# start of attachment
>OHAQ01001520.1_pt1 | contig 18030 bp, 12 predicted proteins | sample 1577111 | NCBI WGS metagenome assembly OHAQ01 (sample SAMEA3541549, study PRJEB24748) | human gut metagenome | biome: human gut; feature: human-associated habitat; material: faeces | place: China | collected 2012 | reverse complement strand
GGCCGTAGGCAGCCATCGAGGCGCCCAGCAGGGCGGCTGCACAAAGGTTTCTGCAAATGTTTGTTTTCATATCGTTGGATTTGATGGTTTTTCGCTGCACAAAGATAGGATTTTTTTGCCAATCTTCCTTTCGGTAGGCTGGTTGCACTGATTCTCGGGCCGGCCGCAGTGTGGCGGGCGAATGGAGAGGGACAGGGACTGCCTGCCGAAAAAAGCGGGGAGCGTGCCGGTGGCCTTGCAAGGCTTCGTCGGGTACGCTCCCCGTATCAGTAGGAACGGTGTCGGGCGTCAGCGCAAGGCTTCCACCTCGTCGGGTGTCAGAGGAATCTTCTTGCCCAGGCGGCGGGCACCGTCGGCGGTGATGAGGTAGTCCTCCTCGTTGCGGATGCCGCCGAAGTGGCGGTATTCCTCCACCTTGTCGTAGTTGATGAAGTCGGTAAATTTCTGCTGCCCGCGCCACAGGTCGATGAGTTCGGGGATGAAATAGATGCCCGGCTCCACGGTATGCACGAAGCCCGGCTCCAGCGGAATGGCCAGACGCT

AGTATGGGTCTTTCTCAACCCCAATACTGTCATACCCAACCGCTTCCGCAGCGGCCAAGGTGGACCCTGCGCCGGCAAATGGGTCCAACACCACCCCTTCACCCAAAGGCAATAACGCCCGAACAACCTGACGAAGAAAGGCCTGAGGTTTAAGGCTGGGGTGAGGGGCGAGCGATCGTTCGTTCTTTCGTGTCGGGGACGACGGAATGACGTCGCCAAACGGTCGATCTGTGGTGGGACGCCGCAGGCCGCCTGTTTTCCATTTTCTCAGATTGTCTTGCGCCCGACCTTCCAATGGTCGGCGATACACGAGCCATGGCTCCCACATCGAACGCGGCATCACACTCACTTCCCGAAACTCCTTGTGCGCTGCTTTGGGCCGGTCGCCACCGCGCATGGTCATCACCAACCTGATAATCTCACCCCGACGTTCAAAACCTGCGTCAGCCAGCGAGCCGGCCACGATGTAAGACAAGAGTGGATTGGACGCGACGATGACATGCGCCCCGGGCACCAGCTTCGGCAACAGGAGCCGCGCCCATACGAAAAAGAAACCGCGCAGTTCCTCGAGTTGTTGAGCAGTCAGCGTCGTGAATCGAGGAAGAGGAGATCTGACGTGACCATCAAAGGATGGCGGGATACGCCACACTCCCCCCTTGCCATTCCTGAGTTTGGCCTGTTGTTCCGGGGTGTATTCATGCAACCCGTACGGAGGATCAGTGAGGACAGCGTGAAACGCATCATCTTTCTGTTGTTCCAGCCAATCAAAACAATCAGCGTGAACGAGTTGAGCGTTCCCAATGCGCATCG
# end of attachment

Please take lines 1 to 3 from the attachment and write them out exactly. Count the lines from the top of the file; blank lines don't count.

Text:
>OHAQ01001520.1_pt1 | contig 18030 bp, 12 predicted proteins | sample 1577111 | NCBI WGS metagenome assembly OHAQ01 (sample SAMEA3541549, study PRJEB24748) | human gut metagenome | biome: human gut; feature: human-associated habitat; material: faeces | place: China | collected 2012 | reverse complement strand
GGCCGTAGGCAGCCATCGAGGCGCCCAGCAGGGCGGCTGCACAAAGGTTTCTGCAAATGTTTGTTTTCATATCGTTGGATTTGATGGTTTTTCGCTGCACAAAGATAGGATTTTTTTGCCAATCTTCCTTTCGGTAGGCTGGTTGCACTGATTCTCGGGCCGGCCGCAGTGTGGCGGGCGAATGGAGAGGGACAGGGACTGCCTGCCGAAAAAAGCGGGGAGCGTGCCGGTGGCCTTGCAAGGCTTCGTCGGGTACGCTCCCCGTATCAGTAGGAACGGTGTCGGGCGTCAGCGCAAGGCTTCCACCTCGTCGGGTGTCAGAGGAATCTTCTTGCCCAGGCGGCGGGCACCGTCGGCGGTGATGAGGTAGTCCTCCTCGTTGCGGATGCCGCCGAAGTGGCGGTATTCCTCCACCTTGTCGTAGTTGATGAAGTCGGTAAATTTCTGCTGCCCGCGCCACAGGTCGATGAGTTCGGGGATGAAATAGATGCCCGGCTCCACGGTATGCACGAAGCCCGGCTCCAGCGGAATGGCCAGACGCT

AGTATGGGTCTTTCTCAACCCCAATACTGTCATACCCAACCGCTTCCGCAGCGGCCAAGGTGGACCCTGCGCCGGCAAATGGGTCCAACACCACCCCTTCACCCAAAGGCAATAACGCCCGAACAACCTGACGAAGAAAGGCCTGAGGTTTAAGGCTGGGGTGAGGGGCGAGCGATCGTTCGTTCTTTCGTGTCGGGGACGACGGAATGACGTCGCCAAACGGTCGATCTGTGGTGGGACGCCGCAGGCCGCCTGTTTTCCATTTTCTCAGATTGTCTTGCGCCCGACCTTCCAATGGTCGGCGATACACGAGCCATGGCTCCCACATCGAACGCGGCATCACACTCACTTCCCGAAACTCCTTGTGCGCTGCTTTGGGCCGGTCGCCACCGCGCATGGTCATCACCAACCTGATAATCTCACCCCGACGTTCAAAACCTGCGTCAGCCAGCGAGCCGGCCACGATGTAAGACAAGAGTGGATTGGACGCGACGATGACATGCGCCCCGGGCACCAGCTTCGGCAACAGGAGCCGCGCCCATACGAAAAAGAAACCGCGCAGTTCCTCGAGTTGTTGAGCAGTCAGCGTCGTGAATCGAGGAAGAGGAGATCTGACGTGACCATCAAAGGATGGCGGGATACGCCACACTCCCCCCTTGCCATTCCTGAGTTTGGCCTGTTGTTCCGGGGTGTATTCATGCAACCCGTACGGAGGATCAGTGAGGACAGCGTGAAACGCATCATCTTTCTGTTGTTCCAGCCAATCAAAACAATCAGCGTGAACGAGTTGAGCGTTCCCAATGCGCATCG